The launch of Mass Solar Loan coincides with the planned sunset of MassCEC’s Commonwealth Solar II rebate program, which has provided rebates for more than 10,500 small-scale solar electric projects for homes and businesses across Massachusetts since 2010.

“With the price of residential solar dropping steadily over the past few years, there has never been a better time to adopt solar energy,” says Alicia Barton, CEO of MassCEC. “The launch of Mass Solar Loan will make it even easier for more residents to tap into the economic and environmental benefits of solar electricity, while creating more local jobs.”


ARPA-E Granting $125M For Advanced Energy

The U.S. Department of Energy’s Advanced Research Projects Agency - Energy (ARPA-E) is issuing a $125 million open funding opportunity solicitation to support energy research and development projects.

Previous ARPA-E open solicitations in 2009 and 2012 resulted in several funded solar projects. Desired areas of research for the so-called OPEN 2015 solicitation include - but are not limited to - electricity generation by both renewable and non-renewable means; electricity transmission, storage and distribution; energy efficiency for buildings, manufacturing, commerce and personal use; and all aspects of transportation.

The goals of open solicitations are intentionally ill-defined so as to encourage out-of-the-box approaches to stationary and transportation energy applications. ARPA-E asks applicants to address the potential impact of proposed technologies on the agency’s mission areas: reducing imported energy, reducing energy-related emissions and improving energy efficiency.


Gas, Wind And Solar Rule In 2014

Virginia-based market analysis firm SNL Financial reports wind and solar combined almost equaled natural gas in its total addition to the U.S. generating capacity.

New generating capacity added 15,450 MW to the U.S. generating fleet in 2014, the report says, which was slightly more than the 15,028 MW added the year previous.

Looking at 2014’s new capacity by fuel type, slightly more than half - 7,902 MW - was gas-fired. A number of new gas plants were built as replacements to older, usually coal-fired units that were retired.

Wind accounted for the second-largest amount of capacity added - almost 3,815 MW - during the year. As wind developers rushed to capitalize on the brief extension of the production tax credit, the month of December saw almost one-third of all of 2014’s wind capacity additions.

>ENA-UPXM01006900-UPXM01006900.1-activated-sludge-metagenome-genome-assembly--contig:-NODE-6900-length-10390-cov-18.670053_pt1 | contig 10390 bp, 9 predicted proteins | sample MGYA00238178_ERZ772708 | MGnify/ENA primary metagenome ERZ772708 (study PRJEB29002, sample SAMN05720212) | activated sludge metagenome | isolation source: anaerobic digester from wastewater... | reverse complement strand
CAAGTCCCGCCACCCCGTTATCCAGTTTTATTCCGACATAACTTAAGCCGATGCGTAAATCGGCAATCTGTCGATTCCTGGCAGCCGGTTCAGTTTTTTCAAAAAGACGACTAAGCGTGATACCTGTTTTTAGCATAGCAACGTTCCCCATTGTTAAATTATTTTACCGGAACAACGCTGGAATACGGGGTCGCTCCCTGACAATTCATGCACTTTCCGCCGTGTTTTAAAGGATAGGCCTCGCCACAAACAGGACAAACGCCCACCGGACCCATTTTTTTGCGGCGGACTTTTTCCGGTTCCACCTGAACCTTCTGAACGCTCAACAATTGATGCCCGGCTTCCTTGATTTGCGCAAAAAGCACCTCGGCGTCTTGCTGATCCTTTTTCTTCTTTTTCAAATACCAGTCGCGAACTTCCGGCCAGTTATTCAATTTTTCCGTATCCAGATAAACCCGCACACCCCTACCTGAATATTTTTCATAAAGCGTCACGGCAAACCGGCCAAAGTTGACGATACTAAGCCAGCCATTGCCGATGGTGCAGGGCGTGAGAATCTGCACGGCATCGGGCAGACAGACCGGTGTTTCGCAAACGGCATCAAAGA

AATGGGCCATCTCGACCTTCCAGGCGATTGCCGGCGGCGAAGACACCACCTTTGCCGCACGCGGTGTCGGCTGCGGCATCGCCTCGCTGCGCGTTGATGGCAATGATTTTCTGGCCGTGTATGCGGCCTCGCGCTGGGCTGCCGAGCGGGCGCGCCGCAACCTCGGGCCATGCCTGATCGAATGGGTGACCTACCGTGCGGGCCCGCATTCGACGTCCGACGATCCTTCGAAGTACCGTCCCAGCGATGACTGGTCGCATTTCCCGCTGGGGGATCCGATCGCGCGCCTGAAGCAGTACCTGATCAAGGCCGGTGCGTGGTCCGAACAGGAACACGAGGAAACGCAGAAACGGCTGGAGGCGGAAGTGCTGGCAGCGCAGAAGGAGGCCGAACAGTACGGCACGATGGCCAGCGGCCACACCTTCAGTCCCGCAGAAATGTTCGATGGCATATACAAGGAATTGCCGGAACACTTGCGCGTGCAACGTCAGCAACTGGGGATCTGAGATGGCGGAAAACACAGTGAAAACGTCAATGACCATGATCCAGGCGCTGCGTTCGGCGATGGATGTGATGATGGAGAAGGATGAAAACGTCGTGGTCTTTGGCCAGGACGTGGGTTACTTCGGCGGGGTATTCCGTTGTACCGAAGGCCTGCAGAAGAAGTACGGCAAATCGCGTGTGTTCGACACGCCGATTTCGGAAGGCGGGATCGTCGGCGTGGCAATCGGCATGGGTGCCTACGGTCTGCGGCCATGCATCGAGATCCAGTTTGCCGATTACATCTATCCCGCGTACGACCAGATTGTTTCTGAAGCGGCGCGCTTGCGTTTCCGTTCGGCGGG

New solar capacity in 2014 totaled 3,240 MW. Solar installations have benefited from decreasing system costs. Citing data from the Solar Energy Industries Association, SNL Financial says the national weighted-average system cost for residential and utility-scale solar facilities declined nearly 4% in 2014.

Berkshire Hathaway Inc. topped the list of largest amount of capacity additions by company in 2014, SNL Financial says. Through regulated utility subsidiaries MidAmerican Energy Co. and PacifiCorp, as well as competitive supply subsidiary MidAmerican Solar LLC, the company added 1,844 MW, of which 69% was wind and solar. New capacity included the gas-fired Lake Side 2 plant in Utah, serving PacifiCorp, and the Topaz and Solar Star solar facilities in California.


Corporate Funding For Solar Hits $26.5B In 2014

Mercom Capital Group LLC says total corporate funding into the solar sector - encompassing venture capital (VC), private equity, debt and public market financing - increased 175% in 2014 to $26.5 billion, compared to $9.6 billion in 2013.

Global VC investments more than doubled to $1.3 billion in 85 deals in 2014, compared to $612 million in 98 deals in 2013.

Solar downstream companies saw the largest amount of VC funding in 2014 with $1.1 billion in 44 deals, accounting for 85% of venture funding. Investments in photovoltaic technology companies reached $75 million in 12 deals, with balance of systems companies close behind with $73 million in seven deals. Concentrated solar power companies attracted $59 million in three deals, followed by thin-film companies with $52 million in nine deals.

Mercom Capital says the top five VC-funded solar companies in 2014 were the following:

Residential and commercial funds showed strong growth in 2014, with 34 announced funds totaling $4 billion. SolarCity, SunPower, Vivint Solar, SunEdison and Syncarpha Capital were top fundraisers.